Shortages of personal protective equipment (PPE) have been affecting healthcare workers all around the country. But one item in particular, N95 respirators, seem to be the most critical part of the PPE needed by these workers, and it also seems to be the scarcest product at the moment. The days when anybody could go online and find countless options to buy N95 masks in bulk or wholesale are long gone.
This is why some of the research done during the COVID-19 pandemic has been focused on finding a way to either create a completely reusable and cleanable N95 mask or finding a process to effectively clean disposable N95 respirators without altering their filtering properties. Today, we’ll talk about Lysol, and whether or not this common disinfectant can be useful for sterilizing N95 masks.
N95 masks and their importance
The term ‘N95’ is about the classification for respirators made by the National Institute for Occupational Safety and Health, also known as NIOSH. Inside the United States, this institution sets the standards for respirator filtration rates, and names each respirator type based on two characteristics: oil resistance and filtration rate.
NIOSH is a part of the Centers for Disease Control and Prevention (CDC), and their job is to make recommendations to prevent any work-related injury or illness. Respirators are used in workplaces where respiratory hazards, particles that can lead to serious health issues when inhaled constantly and persistently, are present. They’re masks or mask-like devices with a filter media that traps these hazardous particles, preventing the user from inhaling them at work.
Oil resistance, in the classification, is indicated with the letters N, R, or P, meaning non-resistant, somewhat resistant, or oil-proof, respectively. The filtration rate is represented by a number, which is the percentage of minimum particulate filtration efficacy, and can be either 95, 99, or 100%. This way, there are nine possible types of respirators, for example, N100, R95, or P99.
N95 respirators are, according to the classification, any respirator that isn’t resistant to oil and can filter out at least 95% of all airborne particles. This makes them an effective option for a disposable face mask to filter out 95% or less of the non-oil based airborne particles in the environment. Such particles can include dust, coal smoke, and various bioaerosols, like the flu or the coronavirus.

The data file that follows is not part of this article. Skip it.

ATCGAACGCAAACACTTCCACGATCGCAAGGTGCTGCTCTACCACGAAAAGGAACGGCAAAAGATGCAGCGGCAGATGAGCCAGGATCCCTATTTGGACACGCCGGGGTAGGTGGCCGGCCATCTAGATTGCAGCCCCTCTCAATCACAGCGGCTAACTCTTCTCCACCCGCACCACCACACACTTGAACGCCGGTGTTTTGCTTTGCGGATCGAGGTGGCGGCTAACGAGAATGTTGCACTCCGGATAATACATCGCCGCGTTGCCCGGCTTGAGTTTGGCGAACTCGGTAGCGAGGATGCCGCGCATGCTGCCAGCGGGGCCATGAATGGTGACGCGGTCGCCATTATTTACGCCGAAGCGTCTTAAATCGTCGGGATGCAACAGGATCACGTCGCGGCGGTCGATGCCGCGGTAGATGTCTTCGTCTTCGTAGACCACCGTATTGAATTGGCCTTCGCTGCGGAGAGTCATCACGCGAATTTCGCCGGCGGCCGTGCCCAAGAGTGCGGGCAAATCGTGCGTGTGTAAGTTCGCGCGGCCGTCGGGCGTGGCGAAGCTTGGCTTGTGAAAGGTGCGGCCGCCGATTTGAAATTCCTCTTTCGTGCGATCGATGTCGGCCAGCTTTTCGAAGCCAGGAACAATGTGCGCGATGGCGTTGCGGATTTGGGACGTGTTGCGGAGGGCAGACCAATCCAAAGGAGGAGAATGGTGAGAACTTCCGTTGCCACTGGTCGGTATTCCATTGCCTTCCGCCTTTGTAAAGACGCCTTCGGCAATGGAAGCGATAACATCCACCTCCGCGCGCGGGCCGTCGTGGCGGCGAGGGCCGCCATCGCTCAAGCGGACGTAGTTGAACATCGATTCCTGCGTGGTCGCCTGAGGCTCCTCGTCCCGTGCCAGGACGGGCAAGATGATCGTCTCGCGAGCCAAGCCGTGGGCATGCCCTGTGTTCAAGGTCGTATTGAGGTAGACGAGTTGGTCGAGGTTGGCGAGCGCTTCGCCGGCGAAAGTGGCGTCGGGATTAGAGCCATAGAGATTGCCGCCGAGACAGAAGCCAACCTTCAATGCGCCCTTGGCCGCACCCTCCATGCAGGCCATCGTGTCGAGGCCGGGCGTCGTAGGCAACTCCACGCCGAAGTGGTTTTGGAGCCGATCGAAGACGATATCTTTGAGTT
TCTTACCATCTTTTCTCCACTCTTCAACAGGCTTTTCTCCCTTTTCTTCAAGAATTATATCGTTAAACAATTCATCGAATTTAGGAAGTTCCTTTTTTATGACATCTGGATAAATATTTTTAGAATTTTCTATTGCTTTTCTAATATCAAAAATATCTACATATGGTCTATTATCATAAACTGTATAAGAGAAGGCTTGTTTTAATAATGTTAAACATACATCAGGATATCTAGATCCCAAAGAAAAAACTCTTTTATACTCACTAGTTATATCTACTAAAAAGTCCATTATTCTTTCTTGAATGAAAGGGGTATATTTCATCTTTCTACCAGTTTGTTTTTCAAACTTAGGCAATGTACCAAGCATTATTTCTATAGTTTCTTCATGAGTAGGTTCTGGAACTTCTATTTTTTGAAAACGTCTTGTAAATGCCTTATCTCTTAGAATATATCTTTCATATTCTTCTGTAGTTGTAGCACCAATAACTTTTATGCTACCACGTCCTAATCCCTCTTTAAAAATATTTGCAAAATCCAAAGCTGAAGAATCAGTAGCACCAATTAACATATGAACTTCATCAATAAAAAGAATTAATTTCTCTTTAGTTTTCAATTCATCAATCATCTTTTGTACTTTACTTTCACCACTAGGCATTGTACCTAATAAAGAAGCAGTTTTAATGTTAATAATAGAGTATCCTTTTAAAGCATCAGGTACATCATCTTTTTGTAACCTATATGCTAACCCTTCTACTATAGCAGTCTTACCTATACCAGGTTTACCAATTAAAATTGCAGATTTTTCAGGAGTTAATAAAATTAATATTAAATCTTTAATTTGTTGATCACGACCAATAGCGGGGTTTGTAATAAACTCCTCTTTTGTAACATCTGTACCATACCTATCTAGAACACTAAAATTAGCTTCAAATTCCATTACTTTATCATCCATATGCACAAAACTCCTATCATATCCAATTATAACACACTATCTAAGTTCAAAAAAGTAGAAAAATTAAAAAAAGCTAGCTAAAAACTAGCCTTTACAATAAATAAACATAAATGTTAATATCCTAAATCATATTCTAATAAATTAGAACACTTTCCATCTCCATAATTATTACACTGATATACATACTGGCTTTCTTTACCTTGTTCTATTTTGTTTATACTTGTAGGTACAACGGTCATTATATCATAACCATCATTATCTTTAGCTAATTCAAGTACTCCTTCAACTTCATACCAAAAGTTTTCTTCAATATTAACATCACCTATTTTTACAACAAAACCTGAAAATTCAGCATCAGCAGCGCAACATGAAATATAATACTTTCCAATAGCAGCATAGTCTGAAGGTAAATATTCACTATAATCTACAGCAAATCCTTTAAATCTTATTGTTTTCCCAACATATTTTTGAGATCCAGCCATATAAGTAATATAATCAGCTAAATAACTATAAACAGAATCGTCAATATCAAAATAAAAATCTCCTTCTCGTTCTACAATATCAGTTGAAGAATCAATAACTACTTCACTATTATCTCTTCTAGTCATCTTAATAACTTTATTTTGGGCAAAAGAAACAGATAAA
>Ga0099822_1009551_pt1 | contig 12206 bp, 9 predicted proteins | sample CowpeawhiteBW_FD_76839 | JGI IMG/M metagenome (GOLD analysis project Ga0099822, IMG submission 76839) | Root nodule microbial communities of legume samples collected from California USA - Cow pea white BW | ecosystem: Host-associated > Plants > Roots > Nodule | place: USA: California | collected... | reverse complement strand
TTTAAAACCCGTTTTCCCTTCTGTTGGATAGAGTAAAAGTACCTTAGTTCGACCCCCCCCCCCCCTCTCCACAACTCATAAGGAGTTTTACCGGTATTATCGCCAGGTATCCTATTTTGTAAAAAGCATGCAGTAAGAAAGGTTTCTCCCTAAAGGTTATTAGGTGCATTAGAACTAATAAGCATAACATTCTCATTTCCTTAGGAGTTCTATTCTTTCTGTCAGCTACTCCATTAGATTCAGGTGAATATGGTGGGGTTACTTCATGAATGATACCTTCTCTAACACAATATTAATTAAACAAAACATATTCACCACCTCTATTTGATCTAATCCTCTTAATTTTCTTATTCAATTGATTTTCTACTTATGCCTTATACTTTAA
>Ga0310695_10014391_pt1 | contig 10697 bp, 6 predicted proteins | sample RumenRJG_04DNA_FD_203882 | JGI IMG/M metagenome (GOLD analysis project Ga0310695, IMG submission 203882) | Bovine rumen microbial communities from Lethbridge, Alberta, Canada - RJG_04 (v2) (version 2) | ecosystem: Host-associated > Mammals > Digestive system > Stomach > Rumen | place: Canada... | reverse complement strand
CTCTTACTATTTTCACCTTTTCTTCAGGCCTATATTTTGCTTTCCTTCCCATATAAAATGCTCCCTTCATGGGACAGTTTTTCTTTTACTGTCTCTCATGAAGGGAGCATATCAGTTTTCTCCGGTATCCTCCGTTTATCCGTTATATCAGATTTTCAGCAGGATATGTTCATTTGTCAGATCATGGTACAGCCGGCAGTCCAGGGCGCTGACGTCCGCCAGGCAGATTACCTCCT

For this reason, they’re the best disposable face masks available for virus protection and need to be reserved for healthcare providers and other first responders on the frontlines of the pandemic. Their antiviral properties are higher than those found in surgical or medical masks, and reusable cloth masks.
Is Lysol an option to clean N95 masks?
So far, no process for cleaning N95 masks has been officially recommended by experts or authorities. The CDC has a series of guidelines and recommendations for optimizing the medical PPE inside healthcare centers, which includes the limited reuse and extended use of the N95 respirators during emergencies like the coronavirus pandemic.
Lysol is a disinfectant solution used in many households around the country. A lot of people have been asking themselves: if I can disinfect my house with this, why can’t I disinfect N95 masks? But, despite this reasoning, no authority has ever recommended the use of this substance to clean respirators.
Among the many experiments and studies done to find a way to clean N95 masks, however, there was one study involving Lysol and other cleaning solutions as well. The results showed that the disinfectant solutions didn’t alter the mask’s filtering properties, but this is just one study and more research needs to be done for any concluding answers.
Why finding a way to sterilize N95 masks is important, and why it’s not possible so far
N95 respirators are made using a raw material called “melt-blown fabric”. This material comes from polypropylene through mechanical and thermic procedures. The result is a fabric with many holes that act as a trap for the dangerous particles, preventing the person from inhaling them. For this reason, the fabric is used as a filter inside N95 masks and other medical supplies.
This is a raw material that is scarce all over the world, and this is because it’s very difficult to produce. Factories that specialize in making this type of material are limited, and they can’t meet the demands of the pandemic by increasing their production. This is just one of the many factors that contribute to the shortages of N95 respirators that have been reported all over the world, and the USA in particular.
This is why the focus of research these last months has been on creating either a reusable N95 mask or a way to clean the disposable ones. But, the melt-blown material besides being scarce, it’s also not very durable, which is why N95 masks are disposable and need to be discarded after 8 to 12 hours of use. Cleaning processes that involve getting the face masks wet can damage the filter and deactivate their antiviral properties.
To implement any of the cleaning procedures that have been created, it’s always the best option to do it on high-quality and durable N95 mask models. Some of them include 3M N95 masks, like the models 3M 8210 and 3M 8511, which can be found for sale online, with options to buy in bulk or wholesale as well.
Anyone who uses a face mask is helping their healthcare providers stop the spread of the virus. Alternatives to N95 masks include KN95 masks, face shields, cloth masks, and surgical masks, and it’s important to always buy a smaller size for kids.